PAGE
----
Friday, December 11, 2009


For those of you who recall the "Whatever Happened to the Little Girl?" post, the client who saved the little girl -- while prostituting her own daughters -- still comes to YANA once in a while. I'll call her Annie, but I think of her as Typhoid Mary, after the woman who went from town to town nursing the sick and unknowingly infecting them with her disease. Our own Annie is, well, she's a pleasure to be around. I always enjoy her company. She is interested in the little world around her. She has energy. She tells her stories passionately, and she genuinely cares about the people she tries to help. She also has immense system of denial that allows her to move through the world completely ignorant of the harm she inflicts and the many illnesses, physical and psychological, she carries within.

Annie lives in one of these bizarre arrangements that exist in our part of Baltimore. It sounds like sort of rooming house, sort of a charity, mostly just one guy's weird idea of something he'd like to do. Annie's son pays $350 per month for her to share a room in a house full of recovering female addicts. There's the usual set of mind bogglingly elaborate restrictions, swiftly enforced with punishments for the disobedient. A pair of squabbling, fifty year old roommates may each find themselves standing in the corner when the manager on shift gets irritated enough with them. And after listening to Annie recount the actual squabbles, it's sometimes hard to find all that much fault with the manager. Anyway, while most of Annie's energy has gone towards protecting her stuff from her thieving roommate, she is sometimes very moved by the suffering of the other women. She tries to help them. Her latest cause is a woman with AIDS.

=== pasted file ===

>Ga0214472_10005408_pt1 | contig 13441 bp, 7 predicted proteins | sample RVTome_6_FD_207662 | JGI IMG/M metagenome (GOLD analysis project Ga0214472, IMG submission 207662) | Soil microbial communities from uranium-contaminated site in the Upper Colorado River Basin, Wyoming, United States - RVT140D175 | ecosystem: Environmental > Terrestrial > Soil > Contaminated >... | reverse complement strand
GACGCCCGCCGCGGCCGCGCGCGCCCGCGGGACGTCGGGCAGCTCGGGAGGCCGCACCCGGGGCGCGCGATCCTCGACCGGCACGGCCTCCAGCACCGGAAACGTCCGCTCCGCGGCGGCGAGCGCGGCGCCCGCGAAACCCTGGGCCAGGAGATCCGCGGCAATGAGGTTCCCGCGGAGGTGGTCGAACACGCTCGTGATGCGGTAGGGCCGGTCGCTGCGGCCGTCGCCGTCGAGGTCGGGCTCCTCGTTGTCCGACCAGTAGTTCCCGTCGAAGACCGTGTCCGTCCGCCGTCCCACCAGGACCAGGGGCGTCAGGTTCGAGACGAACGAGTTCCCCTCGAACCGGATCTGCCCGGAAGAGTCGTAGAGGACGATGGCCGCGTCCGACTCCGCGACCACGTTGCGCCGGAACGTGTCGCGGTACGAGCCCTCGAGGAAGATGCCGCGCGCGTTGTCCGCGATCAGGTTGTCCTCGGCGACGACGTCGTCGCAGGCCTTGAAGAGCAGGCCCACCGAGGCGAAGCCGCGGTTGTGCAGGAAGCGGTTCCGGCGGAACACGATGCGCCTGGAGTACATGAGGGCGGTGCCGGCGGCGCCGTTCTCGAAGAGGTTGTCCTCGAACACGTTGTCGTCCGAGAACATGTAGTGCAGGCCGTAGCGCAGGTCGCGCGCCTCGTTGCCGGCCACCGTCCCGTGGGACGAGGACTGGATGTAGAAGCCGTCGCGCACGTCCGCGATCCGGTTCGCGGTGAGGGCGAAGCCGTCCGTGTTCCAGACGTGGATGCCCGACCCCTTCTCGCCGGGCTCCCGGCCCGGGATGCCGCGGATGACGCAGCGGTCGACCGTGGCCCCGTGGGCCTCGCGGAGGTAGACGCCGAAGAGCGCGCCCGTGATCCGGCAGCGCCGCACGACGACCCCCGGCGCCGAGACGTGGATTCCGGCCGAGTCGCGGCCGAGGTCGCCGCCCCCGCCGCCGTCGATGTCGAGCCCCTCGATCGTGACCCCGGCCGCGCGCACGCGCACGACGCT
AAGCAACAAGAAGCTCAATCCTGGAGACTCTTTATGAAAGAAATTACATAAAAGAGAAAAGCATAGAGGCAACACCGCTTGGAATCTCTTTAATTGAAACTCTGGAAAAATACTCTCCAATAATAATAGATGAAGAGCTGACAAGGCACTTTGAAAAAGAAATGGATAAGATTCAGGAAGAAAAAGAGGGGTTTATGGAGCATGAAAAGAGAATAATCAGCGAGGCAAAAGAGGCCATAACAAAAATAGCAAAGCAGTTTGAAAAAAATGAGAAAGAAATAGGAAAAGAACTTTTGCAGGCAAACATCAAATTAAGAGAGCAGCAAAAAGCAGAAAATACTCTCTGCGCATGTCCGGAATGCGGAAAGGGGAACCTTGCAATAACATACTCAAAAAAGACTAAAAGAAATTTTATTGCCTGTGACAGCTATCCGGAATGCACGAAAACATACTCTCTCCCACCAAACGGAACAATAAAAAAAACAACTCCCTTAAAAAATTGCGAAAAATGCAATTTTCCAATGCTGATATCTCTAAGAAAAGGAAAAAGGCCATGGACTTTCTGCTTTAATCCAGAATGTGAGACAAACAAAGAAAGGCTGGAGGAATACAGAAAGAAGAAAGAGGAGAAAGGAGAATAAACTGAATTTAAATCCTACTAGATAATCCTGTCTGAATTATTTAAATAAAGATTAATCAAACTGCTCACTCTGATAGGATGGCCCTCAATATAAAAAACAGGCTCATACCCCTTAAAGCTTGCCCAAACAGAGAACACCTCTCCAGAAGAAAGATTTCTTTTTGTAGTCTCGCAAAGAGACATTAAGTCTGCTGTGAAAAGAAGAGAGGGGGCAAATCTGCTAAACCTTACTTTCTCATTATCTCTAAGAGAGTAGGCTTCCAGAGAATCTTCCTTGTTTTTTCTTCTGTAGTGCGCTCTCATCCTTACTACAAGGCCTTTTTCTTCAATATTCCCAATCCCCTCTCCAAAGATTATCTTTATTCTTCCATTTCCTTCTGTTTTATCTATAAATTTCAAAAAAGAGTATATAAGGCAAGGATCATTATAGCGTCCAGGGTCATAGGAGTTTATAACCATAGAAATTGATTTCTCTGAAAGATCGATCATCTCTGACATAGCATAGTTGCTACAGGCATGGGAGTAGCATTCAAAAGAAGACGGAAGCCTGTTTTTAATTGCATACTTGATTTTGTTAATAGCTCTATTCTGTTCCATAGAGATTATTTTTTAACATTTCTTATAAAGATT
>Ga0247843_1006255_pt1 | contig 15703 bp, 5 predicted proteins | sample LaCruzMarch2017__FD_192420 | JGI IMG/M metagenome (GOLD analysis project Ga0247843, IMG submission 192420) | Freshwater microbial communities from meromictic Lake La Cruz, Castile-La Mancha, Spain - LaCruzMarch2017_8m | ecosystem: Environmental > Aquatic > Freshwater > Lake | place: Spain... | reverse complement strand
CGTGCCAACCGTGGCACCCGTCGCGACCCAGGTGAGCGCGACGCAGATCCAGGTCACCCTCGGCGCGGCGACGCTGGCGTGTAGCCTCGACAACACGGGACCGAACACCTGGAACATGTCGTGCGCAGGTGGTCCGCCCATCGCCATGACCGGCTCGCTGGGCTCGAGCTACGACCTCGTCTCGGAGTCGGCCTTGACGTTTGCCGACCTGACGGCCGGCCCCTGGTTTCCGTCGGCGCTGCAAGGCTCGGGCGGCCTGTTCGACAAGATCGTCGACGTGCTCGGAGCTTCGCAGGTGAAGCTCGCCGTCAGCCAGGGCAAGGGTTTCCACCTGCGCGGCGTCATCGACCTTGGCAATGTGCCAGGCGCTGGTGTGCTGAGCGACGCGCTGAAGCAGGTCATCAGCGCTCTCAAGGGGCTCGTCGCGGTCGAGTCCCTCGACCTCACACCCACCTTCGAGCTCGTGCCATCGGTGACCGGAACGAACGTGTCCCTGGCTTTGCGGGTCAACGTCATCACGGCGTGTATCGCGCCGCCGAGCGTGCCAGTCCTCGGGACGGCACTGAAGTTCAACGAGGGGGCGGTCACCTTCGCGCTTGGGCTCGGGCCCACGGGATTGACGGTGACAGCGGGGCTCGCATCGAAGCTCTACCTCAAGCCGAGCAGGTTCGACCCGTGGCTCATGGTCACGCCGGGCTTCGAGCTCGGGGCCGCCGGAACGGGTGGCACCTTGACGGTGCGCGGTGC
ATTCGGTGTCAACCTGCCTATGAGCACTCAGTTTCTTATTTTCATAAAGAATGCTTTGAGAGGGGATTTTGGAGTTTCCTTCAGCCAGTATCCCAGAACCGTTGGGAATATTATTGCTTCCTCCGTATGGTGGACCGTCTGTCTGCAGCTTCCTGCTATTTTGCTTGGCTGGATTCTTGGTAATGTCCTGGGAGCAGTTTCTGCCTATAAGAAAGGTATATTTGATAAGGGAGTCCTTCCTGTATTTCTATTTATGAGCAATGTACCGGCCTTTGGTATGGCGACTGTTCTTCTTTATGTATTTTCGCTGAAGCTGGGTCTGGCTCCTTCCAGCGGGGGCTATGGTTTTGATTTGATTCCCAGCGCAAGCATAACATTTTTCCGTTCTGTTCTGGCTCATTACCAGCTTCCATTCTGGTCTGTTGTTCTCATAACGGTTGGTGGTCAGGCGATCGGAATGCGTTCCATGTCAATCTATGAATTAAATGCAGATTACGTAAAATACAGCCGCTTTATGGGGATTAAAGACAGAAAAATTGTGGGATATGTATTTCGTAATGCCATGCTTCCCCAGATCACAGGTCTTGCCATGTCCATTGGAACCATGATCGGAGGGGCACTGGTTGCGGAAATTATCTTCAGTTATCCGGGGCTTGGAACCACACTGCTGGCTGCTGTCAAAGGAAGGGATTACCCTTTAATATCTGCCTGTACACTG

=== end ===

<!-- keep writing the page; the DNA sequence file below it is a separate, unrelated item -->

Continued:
The AIDS victim has been thrown out of the house because she has AIDS, but has slipped back in and is hiding in the basement. Annie seems to be leading the small band of women bringing her food and helping to hide her. Recently, they've discovered that the landlord's wife knows the woman is in the basement and is yet another secret sympathizer. All the women know that they will eventually be caught and disciplined.

Meanwhile, the landlord is requiring everyone to submit proof that they are HIV free, and an argument appears to be raging throughout the house as to how the disease is transmitted. Annie seems to be telling the truth when she says that she has been going to the library for information on the subject. She doesn't seem to have her landlord convinced yet that the virus isn't airborne. Annie herself is wondering how to show proof that she is virus-free. She knows she is, but she doesn't want to open up all her medical records to this man. I'm a civil rights lawyer, and I'm making her no offers whatsoever to intervene. I'm not sure whether meeting the requirements of civil litigation would be too much for these women or whether meeting the realities of this house and its occupants would be too much for any court, but I just don't see a good outcome in juxtaposing the two.

What I'm left with is Annie, sympathizing with anyone who has such a disease, trying to help her, comfortable in her own good health, entirely forgetting the day a few years ago when she wept and told me her own HIV test had come back positive. Frankly, I wish some of her psychological shortcomings were as manageable as the virus.

No comments:

Post a Comment